I was pleasantly surprised that Labor Senators voted on 24 February for a motion by Rachel Siewert from the Greens, noting “that the Government is making a deliberate choice to keep people on the JobSeeker Payment living in poverty” and calling on the Government to “urgently increase Jobseeker Payment to be above the poverty line.” That Labor voted for this is a tiny opening for supporters of living incomes, to demand more explicit commitments to $550 a week minimum income support to be made by each and every Labor MP, candidate, affiliated union and ALP branch.
The opening is tiny. There were no impassioned speeches for setting a minimum income above the poverty line, and no clarification of which poverty line measure they support. Whilst it is better for JobSeekers to get a $4.57 a day increase than zero, neither Labor nor the Greens used disruptive parliamentary tactics against it to highlight the inadequacy.
About 70% of people are for a much higher unemployment benefit, according to opinion polls over several years. So what will it take to get a living income? The Government has set a poverty amount of $308 per week / $44 per day. Big names and big organisations endorse the Australian Council of Social Service (ACOSS) proposal for $455 per week / $65 a day. The Business Council of Australia (BCA) and the Governor of the Reserve Bank favour more than the Government. The ACOSS Raise the Rate campaign has been going for years, with much letter writing, pollie contacting, petitioning and so on. Winning public support for a rise in the dole is important. But it’s not enough. The government can put up with passive dissent, public opinion, lobbying, letter-writing, rational appeals to budget possibilities and the benefits to the economy of stimulating demand.
In whose interest is it for people short of work to be living in poverty and anxiety about how to keep themselves and their children sheltered, fed and clothed? The loudest complaints about the higher level of JobSeeker were from employers in harvesting, meat processing and hospitality. JobSeeker took away the “incentive” to work. The lower income support is (and the more people there are competing to be employed), the less employers need to pay to attract labour. The lowest wages can be kept in the bargain basement.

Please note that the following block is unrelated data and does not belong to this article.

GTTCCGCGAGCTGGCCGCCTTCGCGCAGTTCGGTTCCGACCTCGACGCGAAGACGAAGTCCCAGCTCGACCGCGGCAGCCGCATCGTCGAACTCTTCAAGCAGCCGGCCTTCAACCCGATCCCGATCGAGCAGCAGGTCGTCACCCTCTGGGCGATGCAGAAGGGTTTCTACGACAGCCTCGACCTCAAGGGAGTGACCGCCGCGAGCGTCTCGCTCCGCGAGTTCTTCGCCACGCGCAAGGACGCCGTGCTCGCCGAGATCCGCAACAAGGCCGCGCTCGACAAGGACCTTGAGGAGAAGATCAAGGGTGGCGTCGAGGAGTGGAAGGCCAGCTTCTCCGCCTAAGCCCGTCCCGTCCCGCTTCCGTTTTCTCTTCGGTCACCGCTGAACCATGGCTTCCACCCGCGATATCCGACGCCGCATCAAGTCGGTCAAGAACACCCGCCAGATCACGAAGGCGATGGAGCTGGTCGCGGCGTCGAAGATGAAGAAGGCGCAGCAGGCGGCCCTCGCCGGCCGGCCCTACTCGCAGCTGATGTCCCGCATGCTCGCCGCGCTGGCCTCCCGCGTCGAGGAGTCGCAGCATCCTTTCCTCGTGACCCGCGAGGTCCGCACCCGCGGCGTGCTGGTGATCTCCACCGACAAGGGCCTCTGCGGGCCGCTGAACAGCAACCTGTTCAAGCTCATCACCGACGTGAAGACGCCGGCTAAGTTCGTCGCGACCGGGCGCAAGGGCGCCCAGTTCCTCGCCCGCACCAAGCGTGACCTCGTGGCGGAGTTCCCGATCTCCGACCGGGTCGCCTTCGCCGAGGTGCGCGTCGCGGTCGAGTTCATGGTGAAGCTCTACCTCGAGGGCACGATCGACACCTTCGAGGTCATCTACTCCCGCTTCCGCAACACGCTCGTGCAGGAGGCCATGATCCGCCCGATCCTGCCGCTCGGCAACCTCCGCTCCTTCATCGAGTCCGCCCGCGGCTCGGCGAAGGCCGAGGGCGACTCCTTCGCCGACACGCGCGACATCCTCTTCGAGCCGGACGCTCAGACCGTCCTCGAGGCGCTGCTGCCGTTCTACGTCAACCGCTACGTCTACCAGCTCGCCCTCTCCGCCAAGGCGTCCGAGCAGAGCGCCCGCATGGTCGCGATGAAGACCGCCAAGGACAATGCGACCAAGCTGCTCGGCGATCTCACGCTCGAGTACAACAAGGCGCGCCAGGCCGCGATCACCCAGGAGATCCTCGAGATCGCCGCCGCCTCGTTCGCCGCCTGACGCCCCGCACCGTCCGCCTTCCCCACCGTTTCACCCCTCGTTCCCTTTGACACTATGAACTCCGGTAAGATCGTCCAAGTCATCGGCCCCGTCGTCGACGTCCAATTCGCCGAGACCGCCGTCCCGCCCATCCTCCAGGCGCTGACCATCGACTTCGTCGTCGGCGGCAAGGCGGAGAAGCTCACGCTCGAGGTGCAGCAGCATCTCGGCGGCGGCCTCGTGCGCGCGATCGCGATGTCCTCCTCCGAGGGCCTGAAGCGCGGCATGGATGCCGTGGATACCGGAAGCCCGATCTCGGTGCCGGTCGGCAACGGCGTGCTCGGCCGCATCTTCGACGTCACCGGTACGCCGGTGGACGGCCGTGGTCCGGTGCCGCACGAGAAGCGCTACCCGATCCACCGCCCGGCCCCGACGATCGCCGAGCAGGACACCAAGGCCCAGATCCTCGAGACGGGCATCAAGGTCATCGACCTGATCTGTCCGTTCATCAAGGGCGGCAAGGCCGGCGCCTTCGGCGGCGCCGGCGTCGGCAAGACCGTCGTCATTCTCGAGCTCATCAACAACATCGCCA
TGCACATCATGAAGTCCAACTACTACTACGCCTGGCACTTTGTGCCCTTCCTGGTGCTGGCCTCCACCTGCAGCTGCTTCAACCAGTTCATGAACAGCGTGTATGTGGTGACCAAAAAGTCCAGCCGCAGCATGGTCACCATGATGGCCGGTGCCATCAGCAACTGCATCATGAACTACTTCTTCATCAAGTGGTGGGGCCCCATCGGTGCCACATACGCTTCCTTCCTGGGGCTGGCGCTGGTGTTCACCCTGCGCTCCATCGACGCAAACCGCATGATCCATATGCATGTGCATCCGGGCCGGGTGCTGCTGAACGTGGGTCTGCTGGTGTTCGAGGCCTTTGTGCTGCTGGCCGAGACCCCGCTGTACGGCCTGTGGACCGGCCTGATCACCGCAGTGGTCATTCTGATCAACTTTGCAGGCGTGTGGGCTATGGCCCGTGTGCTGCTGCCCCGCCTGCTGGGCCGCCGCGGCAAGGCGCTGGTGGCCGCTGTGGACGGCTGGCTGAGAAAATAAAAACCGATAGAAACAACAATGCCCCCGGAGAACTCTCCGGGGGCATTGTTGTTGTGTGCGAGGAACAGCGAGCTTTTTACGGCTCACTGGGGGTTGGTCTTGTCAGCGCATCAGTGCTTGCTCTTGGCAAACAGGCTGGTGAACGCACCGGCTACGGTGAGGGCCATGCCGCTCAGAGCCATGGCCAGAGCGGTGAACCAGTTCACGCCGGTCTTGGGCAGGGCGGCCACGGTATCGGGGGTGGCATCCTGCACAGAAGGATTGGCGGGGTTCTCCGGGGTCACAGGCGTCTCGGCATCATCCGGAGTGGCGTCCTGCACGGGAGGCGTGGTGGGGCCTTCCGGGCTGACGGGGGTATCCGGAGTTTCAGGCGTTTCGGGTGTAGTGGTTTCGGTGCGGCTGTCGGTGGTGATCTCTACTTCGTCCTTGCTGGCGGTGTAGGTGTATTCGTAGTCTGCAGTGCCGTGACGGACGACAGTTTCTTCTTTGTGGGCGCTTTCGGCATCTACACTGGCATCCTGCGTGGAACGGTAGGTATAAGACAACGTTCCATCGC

Even if some employer groups, such as the BCA, favour an increase in the dole, they are still trading off the incentive (i.e. desperate poverty) to take jobs against meeting people’s needs (i.e. relieving people from desperate poverty), with the former weighing more highly than the latter. They won’t advocate lifting everyone above the poverty line, because the threat or experience of poverty disciplines the workforce, both in and out of work.
Whilst the Government sets income support levels, and presents the amount as a question of what the budget can afford, it is really about the conditions that significant employers want for employing labour that are decisive in the government’s thinking.
Labor tries to balance between the demands of both sides. Labor politicians convince union leaders and workers that they can only win government with very moderate concessions to workers. Perhaps they’ll be able to do better once they win, they say. But in fact they tend to do worse. Remember Labor’s paltry concessions of the Fair Work Act, failure to lift unemployment benefits, and forcing single parents off parenting payment onto NewStart. So while a Labor Government might provide some improvements, we can’t rely on it to do so. The unemployed and low-paid workers have to be a stronger force than employers, to be able to be more disruptive to employers, than employers can be to livelihoods, in order to force Labor to concede demands for living incomes, and deny the employers.
If we had a much stronger, more organised, committed and determined labour movement, passive dissent could readily be mobilised as active refusal to accept the government’s poverty machine. The vacuum left by labour movement leaders will not be tolerated indefinitely. There is a surge of organising amongst people on income support who want to break the poverty machine, and they are seeking allies who are willing to act, in the union movement.
The Living Incomes For Everyone Campaign is bringing together organising groups.